SoHo is an uber-trendy neighbourhood in Lower Manhattan, full of beautiful people and upmarket outlets. Its name refers to the area “South of Houston Street”. Not too dissimilar to Soho in London’s West End.
SoHo is perhaps New York’s foremost example of inner city regeneration and gentrification. A process that has been coined the “SoHo effect”. After World War II, the textile industry that had dominated the area began its steady decline and eventually moved further south. The area began its steady descent in decay, and would eventually earn the the name of “Hell’s Hundred Acres” — an industrial wasteland.
The best of Soho architecture
By the 60s the empty manufacturing lofts and the distinctive cast iron architecture- not to mention the affordability, began to attract artists from across the USA. Soho has an architectural style unique to many other areas of New York- the iron widely used in the buildings allows for for sumptuously curved window frames of considerable height, reaching from floor to ceiling of the tall rooms. Even if the artists have mainly moved on today, the industrial facades, luminous lofts and cast-iron lampposts, balconies and fire escapes that drew them there remain.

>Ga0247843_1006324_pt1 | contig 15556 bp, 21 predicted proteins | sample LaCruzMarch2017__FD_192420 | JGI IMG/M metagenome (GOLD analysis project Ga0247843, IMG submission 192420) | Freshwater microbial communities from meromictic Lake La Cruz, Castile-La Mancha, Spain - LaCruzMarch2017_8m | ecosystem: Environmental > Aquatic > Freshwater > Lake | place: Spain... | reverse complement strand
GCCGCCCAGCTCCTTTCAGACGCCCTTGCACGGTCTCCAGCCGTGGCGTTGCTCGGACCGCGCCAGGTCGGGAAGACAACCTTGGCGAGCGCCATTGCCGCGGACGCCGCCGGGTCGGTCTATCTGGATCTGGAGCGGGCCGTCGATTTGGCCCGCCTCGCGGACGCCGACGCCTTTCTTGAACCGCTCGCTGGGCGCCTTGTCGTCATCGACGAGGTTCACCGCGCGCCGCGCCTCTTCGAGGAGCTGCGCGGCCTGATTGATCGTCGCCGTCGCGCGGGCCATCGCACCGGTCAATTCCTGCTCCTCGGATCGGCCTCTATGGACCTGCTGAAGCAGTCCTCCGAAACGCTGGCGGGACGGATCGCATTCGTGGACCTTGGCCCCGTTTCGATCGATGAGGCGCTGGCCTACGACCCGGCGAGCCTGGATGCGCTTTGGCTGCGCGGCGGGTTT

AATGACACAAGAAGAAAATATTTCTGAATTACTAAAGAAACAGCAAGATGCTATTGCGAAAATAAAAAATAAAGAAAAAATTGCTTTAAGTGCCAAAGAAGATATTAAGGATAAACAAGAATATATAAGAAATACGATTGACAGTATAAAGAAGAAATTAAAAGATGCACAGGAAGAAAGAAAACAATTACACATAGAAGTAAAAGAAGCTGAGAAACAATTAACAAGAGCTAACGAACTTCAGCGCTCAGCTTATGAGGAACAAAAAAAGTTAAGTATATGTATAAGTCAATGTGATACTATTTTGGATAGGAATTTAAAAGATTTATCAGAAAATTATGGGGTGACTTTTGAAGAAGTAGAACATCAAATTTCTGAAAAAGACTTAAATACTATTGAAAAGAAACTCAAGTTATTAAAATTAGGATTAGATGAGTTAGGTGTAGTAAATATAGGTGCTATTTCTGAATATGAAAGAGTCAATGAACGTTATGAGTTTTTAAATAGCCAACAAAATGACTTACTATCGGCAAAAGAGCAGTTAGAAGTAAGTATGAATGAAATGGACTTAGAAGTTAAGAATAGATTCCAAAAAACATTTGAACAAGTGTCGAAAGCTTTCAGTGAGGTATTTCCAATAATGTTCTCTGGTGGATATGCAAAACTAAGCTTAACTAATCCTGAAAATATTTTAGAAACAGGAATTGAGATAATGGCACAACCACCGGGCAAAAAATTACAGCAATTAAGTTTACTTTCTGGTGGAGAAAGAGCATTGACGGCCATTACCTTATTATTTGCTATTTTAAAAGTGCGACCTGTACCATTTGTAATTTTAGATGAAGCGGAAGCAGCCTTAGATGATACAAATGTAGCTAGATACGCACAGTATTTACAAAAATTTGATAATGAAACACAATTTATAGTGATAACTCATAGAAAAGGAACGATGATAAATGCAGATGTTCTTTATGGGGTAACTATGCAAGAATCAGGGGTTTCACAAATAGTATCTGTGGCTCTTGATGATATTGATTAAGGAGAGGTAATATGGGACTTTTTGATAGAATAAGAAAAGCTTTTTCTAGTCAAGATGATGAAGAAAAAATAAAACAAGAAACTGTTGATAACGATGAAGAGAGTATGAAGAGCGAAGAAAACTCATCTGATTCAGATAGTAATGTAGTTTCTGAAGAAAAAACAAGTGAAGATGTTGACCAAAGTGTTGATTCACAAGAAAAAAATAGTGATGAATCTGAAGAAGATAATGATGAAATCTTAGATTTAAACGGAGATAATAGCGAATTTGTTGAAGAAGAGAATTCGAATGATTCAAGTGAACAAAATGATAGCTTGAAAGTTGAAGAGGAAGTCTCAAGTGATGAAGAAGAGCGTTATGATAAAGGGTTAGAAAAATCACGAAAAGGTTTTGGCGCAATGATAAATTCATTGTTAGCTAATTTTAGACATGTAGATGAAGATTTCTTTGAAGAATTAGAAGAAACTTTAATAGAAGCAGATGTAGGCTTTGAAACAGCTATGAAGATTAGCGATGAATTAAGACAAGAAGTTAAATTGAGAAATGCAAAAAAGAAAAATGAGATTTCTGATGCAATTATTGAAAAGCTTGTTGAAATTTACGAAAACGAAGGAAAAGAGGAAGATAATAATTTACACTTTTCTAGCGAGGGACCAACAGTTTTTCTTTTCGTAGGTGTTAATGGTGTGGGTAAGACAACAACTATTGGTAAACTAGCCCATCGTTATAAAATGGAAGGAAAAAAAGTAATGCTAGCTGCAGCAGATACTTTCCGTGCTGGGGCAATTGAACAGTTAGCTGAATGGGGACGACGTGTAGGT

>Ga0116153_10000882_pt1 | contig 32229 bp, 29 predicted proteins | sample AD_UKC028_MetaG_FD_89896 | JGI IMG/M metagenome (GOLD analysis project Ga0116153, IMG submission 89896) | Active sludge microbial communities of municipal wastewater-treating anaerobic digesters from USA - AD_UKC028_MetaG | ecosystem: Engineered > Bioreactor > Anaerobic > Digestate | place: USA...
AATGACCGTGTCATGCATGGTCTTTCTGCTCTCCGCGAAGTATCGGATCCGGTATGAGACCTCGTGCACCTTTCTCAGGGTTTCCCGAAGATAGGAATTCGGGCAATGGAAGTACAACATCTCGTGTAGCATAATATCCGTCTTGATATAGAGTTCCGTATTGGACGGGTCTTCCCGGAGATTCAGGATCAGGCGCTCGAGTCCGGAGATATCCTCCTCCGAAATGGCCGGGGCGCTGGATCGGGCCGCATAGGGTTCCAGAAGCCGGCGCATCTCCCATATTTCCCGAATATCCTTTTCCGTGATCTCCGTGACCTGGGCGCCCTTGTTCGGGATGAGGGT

Something for the Cinephile
SoHo’s Film Forum is the only not-for-profit movie house in the City. Here you will find an impressive lineup of highly curated classics and retrospectives from seminal directors. The retrospectives often also feature a Q&A by a star, academic or someone involved in production, so a visit is a must for any cinephile.
Centre for the Arts: Team Gallery
Pay a visit to Team Gallery, The Drawing Centre and the Artists Space for some of the best avant-garde digital art from a range of artists, including Pierre Bismuth and Alex Bag.